Alejandro Estevez, a director of Nucleoeléctrica Argentina SA (NA-SA), has responded to the statements of the former Undersecretary of Nuclear Energy during the administration of Mauricio Macri, Julián Gadano, who had publicly criticised the contract with China to build Atucha III – a new 1,200MWe nuclear plant planned be built in Lima, Buenos Aires, adjacent to the existing two unit Atucha NPP.
Nuclear energy provides "predictability" to the national electricity system not only from the aspect of electricity generation due to its high load factor, but also from the point of view of production costs, since international variations in the price of uranium, with the which the nuclear fuel is manufactured, have an almost marginal impact, said Estevez. He recalled that, after several months of negotiations with China National Nuclear Corporation (CNNC), the technical-commercial contract for Argentina’s fourth nuclear plant was signed in February, adding that the financing agreement is currently being worked on: “They are taking the corresponding steps to be able to move forward with this project, which is central to the future of our country within the framework of the energy transition,” he said.
NA-SA and CNNC signed an Engineering, Supply and Construction (EPC) contract for the development of the Atucha III, which will have an HPR1000 (Hualong One) reactor. NA-SA President José Luis Antúnez said in April that he expected construction to begin later this year. He put the cost $8.3 billion, noting that the Industrial and Commercial Bank of China (ICBC) expected to finance the majority of the project. After years of delays, NA-SA finally resumed work to develop the nuclear power sector in April 2020. NA-SA, which is majority state owned, operates Argentina’s three nuclear plants – Atucha 1 (367MWe), Atucha 2 (745MWe) and Embalse (683MWe), all pressurised heavy water reactors (PHWRs), which generate some 5% of Argentina's electricity. Atucha III will use enriched uranium as fuel and light water as coolant and moderator, unlike the PHWRs, which use natural uranium fuel and heavy water as moderator and coolant. Its construction will generate more than 7,000 jobs during the work peak, 700 permanent jobs for its operation and will involve approximately 40% integration with national suppliers.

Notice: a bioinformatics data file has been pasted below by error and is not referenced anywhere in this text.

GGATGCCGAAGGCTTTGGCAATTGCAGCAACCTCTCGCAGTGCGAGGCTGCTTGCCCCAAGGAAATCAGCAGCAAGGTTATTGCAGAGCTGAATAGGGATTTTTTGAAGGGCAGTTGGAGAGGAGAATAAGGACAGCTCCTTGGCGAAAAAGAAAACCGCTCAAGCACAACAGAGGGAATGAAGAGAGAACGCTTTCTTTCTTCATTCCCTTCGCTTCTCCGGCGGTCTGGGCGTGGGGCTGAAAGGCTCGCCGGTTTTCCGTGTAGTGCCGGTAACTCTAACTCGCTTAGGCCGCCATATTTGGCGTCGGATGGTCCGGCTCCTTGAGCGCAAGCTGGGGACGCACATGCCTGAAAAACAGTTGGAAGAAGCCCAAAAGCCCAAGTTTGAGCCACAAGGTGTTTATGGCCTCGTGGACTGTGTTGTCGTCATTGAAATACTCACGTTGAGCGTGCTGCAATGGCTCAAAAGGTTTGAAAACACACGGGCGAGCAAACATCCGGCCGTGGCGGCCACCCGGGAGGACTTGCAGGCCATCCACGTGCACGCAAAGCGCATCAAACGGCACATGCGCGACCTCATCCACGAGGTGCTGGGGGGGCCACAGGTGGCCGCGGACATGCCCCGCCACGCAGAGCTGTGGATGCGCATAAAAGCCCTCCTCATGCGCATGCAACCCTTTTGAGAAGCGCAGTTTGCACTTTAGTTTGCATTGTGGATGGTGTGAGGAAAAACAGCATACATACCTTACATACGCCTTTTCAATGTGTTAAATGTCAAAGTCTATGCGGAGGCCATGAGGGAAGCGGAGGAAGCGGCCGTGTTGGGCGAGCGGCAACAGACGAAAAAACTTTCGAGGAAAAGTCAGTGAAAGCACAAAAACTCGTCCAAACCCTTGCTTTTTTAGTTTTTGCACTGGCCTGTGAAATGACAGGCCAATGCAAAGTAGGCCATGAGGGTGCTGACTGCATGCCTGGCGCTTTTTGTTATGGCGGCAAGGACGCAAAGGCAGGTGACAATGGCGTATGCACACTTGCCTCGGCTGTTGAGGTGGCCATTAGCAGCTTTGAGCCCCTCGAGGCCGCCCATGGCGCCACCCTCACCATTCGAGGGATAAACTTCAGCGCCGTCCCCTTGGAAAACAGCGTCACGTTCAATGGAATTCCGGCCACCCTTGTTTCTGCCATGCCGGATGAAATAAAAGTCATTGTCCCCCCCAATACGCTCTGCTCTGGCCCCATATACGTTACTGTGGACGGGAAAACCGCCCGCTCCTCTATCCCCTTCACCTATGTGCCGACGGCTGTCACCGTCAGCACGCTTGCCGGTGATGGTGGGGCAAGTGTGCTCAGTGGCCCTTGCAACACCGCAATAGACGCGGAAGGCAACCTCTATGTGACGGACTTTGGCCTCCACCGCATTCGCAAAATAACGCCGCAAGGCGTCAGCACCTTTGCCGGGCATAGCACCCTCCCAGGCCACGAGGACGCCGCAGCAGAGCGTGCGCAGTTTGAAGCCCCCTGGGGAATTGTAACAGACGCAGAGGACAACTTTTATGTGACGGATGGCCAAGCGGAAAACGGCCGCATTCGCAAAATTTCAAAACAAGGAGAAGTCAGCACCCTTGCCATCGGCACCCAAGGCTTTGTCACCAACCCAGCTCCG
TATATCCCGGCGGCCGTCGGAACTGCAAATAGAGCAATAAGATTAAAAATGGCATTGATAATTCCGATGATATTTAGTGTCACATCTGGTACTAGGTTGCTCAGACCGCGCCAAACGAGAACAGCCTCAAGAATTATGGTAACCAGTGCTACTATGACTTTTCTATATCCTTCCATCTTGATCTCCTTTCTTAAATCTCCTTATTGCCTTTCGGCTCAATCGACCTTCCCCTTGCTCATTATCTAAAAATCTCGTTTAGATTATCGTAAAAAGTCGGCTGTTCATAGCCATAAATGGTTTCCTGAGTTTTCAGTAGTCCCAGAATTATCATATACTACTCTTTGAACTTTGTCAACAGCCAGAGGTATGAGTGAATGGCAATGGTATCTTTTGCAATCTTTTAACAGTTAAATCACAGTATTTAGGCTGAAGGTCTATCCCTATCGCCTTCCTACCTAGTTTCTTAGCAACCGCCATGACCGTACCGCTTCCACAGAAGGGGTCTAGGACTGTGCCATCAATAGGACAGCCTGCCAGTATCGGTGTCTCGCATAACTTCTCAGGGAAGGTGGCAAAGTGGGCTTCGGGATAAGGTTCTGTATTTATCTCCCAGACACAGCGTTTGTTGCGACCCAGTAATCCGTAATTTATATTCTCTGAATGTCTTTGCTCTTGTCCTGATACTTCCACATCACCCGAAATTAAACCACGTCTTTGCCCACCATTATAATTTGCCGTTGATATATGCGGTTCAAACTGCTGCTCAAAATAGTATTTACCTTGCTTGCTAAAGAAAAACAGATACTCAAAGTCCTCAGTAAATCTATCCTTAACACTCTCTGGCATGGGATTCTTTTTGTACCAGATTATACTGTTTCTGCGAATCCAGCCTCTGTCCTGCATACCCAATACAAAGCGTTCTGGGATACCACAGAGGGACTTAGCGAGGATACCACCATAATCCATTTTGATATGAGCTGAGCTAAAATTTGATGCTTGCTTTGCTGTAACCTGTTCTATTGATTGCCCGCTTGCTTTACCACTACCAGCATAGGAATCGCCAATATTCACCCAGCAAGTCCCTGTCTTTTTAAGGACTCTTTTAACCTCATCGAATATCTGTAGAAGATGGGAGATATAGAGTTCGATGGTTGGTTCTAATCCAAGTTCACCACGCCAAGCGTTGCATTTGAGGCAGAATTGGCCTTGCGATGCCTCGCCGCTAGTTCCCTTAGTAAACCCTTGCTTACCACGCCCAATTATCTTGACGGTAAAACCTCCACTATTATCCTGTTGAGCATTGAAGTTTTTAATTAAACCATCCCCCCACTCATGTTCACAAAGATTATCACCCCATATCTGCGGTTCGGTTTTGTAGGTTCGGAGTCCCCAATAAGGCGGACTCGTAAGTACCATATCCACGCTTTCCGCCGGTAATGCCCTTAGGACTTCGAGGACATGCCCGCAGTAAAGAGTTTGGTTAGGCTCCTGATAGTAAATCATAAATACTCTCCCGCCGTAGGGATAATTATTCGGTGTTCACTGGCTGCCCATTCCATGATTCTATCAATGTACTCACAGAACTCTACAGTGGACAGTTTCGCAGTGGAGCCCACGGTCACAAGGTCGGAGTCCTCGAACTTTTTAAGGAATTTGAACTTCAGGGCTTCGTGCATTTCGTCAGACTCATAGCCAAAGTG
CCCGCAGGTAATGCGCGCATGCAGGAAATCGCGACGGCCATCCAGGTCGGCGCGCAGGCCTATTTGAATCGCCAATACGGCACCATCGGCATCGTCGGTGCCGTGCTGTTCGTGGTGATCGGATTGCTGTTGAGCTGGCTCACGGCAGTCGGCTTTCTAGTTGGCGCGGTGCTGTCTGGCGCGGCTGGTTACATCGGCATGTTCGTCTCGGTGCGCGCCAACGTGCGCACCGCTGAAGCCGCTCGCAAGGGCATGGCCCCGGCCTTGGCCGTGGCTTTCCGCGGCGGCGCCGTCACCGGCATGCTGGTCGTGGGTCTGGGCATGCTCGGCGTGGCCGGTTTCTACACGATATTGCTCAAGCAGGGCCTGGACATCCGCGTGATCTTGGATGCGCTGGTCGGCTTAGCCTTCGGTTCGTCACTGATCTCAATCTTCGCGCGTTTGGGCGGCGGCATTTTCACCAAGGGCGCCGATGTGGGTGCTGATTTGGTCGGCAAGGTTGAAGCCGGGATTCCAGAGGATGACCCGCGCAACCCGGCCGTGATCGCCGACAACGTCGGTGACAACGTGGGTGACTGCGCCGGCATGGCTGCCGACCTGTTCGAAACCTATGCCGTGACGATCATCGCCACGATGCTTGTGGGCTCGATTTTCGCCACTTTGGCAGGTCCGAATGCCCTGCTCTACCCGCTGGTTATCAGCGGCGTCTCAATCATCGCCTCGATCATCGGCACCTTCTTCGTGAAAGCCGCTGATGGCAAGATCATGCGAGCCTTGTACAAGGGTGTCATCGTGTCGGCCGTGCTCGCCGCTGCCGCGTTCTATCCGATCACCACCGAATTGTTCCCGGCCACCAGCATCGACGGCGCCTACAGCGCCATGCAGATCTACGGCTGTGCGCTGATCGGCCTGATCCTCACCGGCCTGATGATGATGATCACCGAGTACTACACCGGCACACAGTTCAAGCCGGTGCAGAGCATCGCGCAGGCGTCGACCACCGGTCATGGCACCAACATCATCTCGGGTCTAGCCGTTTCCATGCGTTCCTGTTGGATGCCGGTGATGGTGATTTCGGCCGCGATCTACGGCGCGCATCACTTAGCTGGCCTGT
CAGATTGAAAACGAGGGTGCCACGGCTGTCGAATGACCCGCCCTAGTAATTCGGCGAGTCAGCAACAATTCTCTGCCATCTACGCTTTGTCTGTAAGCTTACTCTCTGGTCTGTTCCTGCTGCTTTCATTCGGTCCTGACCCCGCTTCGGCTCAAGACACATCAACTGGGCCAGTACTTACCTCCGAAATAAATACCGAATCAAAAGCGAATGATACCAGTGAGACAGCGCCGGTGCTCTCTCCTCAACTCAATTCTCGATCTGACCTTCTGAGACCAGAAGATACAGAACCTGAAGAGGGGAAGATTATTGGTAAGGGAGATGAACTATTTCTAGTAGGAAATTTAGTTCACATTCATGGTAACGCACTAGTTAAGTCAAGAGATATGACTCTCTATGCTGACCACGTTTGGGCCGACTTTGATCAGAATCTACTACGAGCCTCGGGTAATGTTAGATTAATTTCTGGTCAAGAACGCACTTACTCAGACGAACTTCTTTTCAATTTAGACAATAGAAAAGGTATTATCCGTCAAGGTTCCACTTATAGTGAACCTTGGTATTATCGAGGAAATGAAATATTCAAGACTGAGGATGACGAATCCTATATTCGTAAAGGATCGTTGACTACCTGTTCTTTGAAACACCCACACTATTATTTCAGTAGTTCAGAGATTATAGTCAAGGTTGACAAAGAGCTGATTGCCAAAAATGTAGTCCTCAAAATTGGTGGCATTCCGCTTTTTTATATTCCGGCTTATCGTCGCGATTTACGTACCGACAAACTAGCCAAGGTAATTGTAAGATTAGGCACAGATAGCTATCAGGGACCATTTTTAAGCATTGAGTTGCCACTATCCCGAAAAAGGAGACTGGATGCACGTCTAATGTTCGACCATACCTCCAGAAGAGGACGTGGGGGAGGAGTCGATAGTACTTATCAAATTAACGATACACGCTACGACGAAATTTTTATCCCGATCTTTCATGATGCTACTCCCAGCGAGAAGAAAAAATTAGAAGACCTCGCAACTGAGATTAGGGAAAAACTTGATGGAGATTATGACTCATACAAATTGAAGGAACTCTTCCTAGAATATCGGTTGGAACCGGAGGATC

Julián Gadano had said, in an interview with Jorge Fontevecchia on Radio Perfil: "The only thing this administration did was sign the project that we had negotiated….We negotiate a lot with China, I travelled 11 times in four years , and the only thing I have to say is that, apart from the fact that I do not like the political regime they have, the negotiations with the Chinese have always been mature. We didn't come to an agreement." Estevez replied: « Gadano should be asked what he did the 11 times he says he went to China because during his administration the Atucha III project was completely paralysed. From the results it seems that it was only nuclear tourism.”
Gadano had said: “I find it strange that the nuclear authorities have signed a commercial contract by which they undertake to build a nuclear power plant of Chinese origin and they do not have the financial contract. It is irresponsible and it is going to be negotiated in conditions of weakness.” Estevez responded: “The statements regarding financing are a true reflection of the policy of abandoning the nuclear sector carried out by the former Undersecretary of Nuclear Energy during his administration. How did you intend to reach a financial agreement without knowing what was going to be financed? Because of the results, of course, it was a strategy to delay the negotiations and do nothing, a total lack of respect for the Chinese counterpart.”
Image: Central Nuclear Atucha 3